Abstract:: Let G be a finite group. In this talk I will describe a relationship between symmetric products of G-representation spheres and the subgroup lattice of G. More concretely, it turns out that the rational homotopy groups of the symmetric products of the G-sphere spectrum are naturally isomorphic to the rational homology groups of certain subcomplexes of the subgroup lattice, which in many cases allows an explicit computation of the former. If time permits, I will further discuss how this isomorphism can be refined to obtain an algebraic model for the global equivariant homotopy type of rational symmetric products.

Thomas Hudson - Universität Wuppertal

Title: Segre classes for algebraic cobordism and their application to Schubert calculus
Abstract: Since the introduction by Levine and Morel of algebraic cobordism, several attempts have been made to lift to arbitrary oriented cohomology theories the classical results of Schubert calculus. In this talk I will explain how the use of generalised Segre classes allows one to extend (among others) the Kempf-Laksov formula, which expresses as a determinant in Chern classes the fundamental classes of the Schubert varieties of Grassmann bundles. This work is joint with Tomoo Matsumura.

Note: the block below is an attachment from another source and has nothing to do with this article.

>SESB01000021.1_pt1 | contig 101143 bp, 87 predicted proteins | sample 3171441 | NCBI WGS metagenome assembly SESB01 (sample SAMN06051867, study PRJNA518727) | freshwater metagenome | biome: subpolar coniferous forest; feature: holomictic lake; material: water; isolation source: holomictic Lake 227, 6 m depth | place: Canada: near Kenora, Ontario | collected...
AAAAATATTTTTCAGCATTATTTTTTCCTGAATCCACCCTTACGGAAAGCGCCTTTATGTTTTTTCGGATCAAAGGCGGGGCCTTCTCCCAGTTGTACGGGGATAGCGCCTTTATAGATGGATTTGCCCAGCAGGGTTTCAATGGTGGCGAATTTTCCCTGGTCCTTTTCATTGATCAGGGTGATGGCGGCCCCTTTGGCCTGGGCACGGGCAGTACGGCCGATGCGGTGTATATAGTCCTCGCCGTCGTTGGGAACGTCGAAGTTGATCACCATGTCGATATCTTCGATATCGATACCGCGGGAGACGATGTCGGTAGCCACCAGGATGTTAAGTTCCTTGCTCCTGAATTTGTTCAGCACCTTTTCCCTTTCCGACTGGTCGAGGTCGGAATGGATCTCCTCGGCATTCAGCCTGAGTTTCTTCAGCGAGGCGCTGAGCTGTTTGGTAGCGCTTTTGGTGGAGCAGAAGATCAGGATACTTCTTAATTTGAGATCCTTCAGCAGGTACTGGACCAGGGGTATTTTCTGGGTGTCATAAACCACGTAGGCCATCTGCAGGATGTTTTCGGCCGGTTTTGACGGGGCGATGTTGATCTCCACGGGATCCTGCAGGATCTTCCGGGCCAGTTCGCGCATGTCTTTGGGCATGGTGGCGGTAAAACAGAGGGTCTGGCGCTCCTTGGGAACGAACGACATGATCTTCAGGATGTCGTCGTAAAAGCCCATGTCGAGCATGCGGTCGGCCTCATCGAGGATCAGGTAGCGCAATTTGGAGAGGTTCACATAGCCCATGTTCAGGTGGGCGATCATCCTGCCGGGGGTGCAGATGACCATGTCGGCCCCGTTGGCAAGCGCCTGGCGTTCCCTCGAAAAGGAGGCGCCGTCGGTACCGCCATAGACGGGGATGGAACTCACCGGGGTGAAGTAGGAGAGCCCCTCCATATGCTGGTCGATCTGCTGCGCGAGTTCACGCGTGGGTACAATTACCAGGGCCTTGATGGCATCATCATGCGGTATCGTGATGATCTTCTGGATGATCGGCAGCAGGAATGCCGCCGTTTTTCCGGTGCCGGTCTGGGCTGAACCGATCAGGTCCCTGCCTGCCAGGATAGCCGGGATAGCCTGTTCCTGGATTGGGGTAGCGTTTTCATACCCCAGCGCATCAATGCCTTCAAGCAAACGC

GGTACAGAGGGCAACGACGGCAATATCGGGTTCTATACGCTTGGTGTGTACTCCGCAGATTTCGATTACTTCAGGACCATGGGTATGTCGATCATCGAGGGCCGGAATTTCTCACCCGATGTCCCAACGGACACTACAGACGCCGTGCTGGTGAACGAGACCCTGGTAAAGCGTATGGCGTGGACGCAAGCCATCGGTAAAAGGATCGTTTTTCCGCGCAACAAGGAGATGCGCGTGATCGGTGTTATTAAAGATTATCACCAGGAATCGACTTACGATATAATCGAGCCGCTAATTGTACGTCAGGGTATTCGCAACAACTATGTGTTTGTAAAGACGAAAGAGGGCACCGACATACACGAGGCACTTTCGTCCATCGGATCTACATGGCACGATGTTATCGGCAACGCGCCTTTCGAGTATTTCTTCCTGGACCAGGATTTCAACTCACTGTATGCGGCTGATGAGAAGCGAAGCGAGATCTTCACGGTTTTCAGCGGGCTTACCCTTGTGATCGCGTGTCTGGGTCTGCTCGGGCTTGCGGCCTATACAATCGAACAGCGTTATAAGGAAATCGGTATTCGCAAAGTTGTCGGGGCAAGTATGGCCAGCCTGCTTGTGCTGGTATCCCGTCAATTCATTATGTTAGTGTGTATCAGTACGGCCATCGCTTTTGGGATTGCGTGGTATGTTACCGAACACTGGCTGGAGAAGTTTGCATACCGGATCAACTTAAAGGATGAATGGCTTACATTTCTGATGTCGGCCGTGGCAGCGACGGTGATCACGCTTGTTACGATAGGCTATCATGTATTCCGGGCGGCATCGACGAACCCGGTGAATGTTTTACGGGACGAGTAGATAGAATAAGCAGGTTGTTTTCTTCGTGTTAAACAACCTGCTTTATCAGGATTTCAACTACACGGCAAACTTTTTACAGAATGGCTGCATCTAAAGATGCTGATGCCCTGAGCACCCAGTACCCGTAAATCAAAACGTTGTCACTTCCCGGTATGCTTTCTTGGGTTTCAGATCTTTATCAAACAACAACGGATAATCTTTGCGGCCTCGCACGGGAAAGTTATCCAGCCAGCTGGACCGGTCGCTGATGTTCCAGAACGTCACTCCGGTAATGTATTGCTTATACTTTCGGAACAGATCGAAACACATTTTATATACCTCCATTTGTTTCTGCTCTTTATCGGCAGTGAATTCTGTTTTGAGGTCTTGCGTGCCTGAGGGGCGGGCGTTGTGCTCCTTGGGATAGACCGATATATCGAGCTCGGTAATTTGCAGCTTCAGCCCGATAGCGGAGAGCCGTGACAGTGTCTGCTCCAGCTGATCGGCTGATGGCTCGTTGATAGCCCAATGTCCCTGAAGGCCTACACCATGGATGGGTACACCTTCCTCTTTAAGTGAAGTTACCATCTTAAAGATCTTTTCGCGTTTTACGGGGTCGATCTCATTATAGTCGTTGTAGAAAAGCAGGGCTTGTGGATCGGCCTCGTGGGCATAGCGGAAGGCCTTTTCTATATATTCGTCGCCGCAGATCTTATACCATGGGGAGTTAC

Moritz Kerz - Universität Regensburg

Title: Algebraic K-theory and descent for blow-ups
Abstract: We study descent of algebraic K-theory along blow-ups and apply this to Weibel's conjecture on the vanishing of negative K-groups. This is joint work with F. Strunk and G. Tamme